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The 2008 Credit Agreements Directive and its focus on information
A main objective of the new directive is to promote a single credit market through legal harmonization, on the basis of Article 114 TFEU (ex Article 95 EC). The directive aims to increase cross-border services and to provide a high level of consumer protection, focusing on transparency and consumer rights. The biggest innovations are the harmonized rules concerning the early repayment of credit, the standardized information provided to consumers, and the consumer’s right to withdraw within 14 days, as well as responsible lending to prevent over-indebtedness.
The scope of the directive is set out in Article 2. The directive applies generally to all credit agreements ranging from 200 Euros to 75,000 Euros, with the exception of the exclusions under Article 2(2). Credit agreements that are exempted include, for instance, (a) mortgages; (d) most of the leasing agreements; (e) credit agreements in the form of an overdraft facility, and where the credit has to be repaid within one month; (f) credit agreements where the credit is granted free of interest or charges; and (g) credit granted by employers to the employees.
Article 3(c) of the directive offers a definition of credit agreement as ‘an agreement whereby a creditor grants or promises to grant to a consumer credit in the form of deferred payment, loan or other similar financial accommodation’. The consumer is described as ‘a natural person who, in transactions covered by this Directive, is acting for purposes which are outside his trade, business or profession’ (Article 3(a)). In turn, Article 3(b) defines creditors as a natural or legal person who grants or promises to grant credit in the course of his profession.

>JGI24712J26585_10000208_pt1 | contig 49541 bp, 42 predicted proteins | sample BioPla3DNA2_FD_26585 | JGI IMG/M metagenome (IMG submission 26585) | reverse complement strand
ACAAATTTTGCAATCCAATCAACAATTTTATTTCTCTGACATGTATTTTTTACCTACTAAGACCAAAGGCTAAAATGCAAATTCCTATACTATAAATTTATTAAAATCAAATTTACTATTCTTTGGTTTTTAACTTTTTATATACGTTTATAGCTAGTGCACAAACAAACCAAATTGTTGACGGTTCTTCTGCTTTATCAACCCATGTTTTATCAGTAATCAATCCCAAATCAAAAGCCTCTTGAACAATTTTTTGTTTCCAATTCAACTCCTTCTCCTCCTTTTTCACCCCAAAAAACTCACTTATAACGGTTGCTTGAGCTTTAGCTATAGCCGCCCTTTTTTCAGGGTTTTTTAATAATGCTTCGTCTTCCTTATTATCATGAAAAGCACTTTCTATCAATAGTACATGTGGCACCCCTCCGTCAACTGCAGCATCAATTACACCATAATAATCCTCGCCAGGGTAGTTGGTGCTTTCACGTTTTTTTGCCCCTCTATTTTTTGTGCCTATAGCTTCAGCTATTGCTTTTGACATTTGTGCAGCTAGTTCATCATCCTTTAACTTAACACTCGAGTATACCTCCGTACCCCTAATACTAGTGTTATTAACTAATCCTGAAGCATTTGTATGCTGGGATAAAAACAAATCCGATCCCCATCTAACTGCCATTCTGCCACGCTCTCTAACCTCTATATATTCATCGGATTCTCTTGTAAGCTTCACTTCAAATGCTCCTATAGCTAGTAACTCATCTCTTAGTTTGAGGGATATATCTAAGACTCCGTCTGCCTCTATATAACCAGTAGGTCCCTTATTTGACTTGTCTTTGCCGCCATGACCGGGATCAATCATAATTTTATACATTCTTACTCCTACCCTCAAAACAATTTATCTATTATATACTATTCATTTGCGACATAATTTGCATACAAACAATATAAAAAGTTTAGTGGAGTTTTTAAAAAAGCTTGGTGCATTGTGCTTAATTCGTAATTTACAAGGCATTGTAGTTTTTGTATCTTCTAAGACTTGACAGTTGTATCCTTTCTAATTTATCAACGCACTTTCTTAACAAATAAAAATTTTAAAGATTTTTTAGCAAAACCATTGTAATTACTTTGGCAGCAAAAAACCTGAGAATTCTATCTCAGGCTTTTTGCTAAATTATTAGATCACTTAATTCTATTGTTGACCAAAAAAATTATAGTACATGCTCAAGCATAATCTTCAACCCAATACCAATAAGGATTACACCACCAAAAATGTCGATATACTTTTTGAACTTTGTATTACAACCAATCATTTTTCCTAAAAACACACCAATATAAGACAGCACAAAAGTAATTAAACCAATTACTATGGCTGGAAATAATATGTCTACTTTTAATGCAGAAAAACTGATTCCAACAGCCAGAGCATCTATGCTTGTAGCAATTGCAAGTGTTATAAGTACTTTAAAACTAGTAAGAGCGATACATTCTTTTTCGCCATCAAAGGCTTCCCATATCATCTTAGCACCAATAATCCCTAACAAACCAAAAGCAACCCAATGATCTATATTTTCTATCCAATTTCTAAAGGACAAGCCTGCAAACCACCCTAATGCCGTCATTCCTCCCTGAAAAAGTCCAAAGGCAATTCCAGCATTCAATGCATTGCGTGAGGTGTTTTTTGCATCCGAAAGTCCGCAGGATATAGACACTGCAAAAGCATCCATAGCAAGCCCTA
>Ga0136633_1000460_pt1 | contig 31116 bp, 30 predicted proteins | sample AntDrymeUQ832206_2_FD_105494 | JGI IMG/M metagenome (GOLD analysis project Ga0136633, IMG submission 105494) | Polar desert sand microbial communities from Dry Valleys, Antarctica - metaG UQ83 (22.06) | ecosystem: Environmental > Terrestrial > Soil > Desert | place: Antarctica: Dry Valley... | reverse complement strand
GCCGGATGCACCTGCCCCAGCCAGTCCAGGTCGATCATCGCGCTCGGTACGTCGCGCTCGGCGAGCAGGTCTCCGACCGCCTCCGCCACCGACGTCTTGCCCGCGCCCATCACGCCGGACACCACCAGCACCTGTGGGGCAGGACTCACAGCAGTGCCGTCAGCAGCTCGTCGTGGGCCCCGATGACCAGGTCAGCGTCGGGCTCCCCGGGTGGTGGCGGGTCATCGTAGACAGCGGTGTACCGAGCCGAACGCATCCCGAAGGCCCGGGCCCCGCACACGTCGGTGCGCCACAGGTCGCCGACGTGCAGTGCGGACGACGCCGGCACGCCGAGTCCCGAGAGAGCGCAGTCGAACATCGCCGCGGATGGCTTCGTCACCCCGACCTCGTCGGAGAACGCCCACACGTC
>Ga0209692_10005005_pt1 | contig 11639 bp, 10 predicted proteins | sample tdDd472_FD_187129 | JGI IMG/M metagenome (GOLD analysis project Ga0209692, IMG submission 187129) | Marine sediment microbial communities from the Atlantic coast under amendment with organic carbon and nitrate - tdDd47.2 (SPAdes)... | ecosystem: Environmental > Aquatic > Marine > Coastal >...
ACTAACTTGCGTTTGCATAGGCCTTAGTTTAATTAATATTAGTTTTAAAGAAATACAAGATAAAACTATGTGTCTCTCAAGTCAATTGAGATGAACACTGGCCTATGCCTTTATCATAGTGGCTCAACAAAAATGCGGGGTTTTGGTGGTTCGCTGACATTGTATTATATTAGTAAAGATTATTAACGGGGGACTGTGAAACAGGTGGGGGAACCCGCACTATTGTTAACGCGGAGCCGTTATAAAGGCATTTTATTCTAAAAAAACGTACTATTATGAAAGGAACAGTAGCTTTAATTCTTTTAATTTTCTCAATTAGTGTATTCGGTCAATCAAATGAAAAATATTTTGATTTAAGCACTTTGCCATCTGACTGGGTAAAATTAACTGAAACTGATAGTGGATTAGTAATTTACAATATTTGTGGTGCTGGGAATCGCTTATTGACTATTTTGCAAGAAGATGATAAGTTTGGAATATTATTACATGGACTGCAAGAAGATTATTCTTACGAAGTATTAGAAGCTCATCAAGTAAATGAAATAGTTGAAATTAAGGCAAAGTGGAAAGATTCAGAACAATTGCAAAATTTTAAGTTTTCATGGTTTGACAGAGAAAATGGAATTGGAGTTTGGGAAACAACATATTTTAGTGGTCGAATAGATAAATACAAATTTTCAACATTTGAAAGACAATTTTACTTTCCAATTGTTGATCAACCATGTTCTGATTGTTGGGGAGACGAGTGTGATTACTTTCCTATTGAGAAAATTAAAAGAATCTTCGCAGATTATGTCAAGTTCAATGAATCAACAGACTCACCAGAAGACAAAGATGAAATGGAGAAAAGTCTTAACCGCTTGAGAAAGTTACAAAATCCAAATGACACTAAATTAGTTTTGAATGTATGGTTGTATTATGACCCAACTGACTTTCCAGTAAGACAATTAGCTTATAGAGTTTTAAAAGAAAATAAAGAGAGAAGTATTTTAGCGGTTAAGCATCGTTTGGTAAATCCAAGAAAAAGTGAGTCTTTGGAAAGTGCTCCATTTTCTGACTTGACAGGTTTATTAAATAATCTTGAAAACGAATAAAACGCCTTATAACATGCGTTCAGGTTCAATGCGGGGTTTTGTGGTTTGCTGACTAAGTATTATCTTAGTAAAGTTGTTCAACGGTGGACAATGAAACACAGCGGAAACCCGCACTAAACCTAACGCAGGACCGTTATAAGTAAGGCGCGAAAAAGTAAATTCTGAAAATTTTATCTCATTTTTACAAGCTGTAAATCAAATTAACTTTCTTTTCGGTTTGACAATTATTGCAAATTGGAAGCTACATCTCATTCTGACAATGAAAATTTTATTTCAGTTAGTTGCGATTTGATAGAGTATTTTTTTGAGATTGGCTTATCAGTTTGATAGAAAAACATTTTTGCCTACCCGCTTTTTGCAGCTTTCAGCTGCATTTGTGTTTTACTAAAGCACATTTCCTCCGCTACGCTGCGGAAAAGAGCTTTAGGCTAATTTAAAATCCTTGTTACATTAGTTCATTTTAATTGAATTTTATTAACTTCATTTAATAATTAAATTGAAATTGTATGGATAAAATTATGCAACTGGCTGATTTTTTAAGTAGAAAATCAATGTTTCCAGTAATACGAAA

The 2008 directive features three types of instruments that aim to protect consumers and to increase market transparency: (1) information requirements; (2) a standard method of cost calculation; and (3) specific rights. They are meant to balance the asymmetrical contractual position of the consumer in relation to the professional in the market. In particular, the disequilibrium in knowledge and bargaining power is compensated through increased information and additional reflection time for consumers after a contract has been agreed.
First, the directive is based on the main regulatory technique of ‘information disclosure’ for consumers. This means that detailed information has to be provided to the consumer at different stages of the pre-contractual and contractual process. Already at the early stage of the credit advertising of a particular interest rate, standard information must be included on credit conditions, such as maximum amount, fees, and annual percentage rate of charges (Article 4). Later, at the pre-contractual stage, Articles 5 and 6 oblige the creditor to provide detailed information on the conditions of the loan before the transaction of the final credit agreement. This information should be provided to consumers well in advance, so that they have time to compare the different options available (Article 5(1)). Furthermore, it has to be made available on a ‘durable medium’ and by means of a ‘Standard European Consumer Credit Information’ form (included in Annex II of the directive). The information required includes inter alia (a) the type of credit; (b) the identity and address of the creditor; (c-d) the total amount and duration of the credit; (g) the annual percentage rate of charge and the total amount payable; and (h) the amount, number, and frequency of payments to be made by the consumer (Article 5(1)). Finally, at the contractual stage, key information must be included in the actual credit agreement, which is mentioned in Article 10. The objective is to render the consumer aware of the total cost, risks, and conditions, which is facilitated by the use of standard agreements, as well as to eliminate hidden costs or unfair business practices.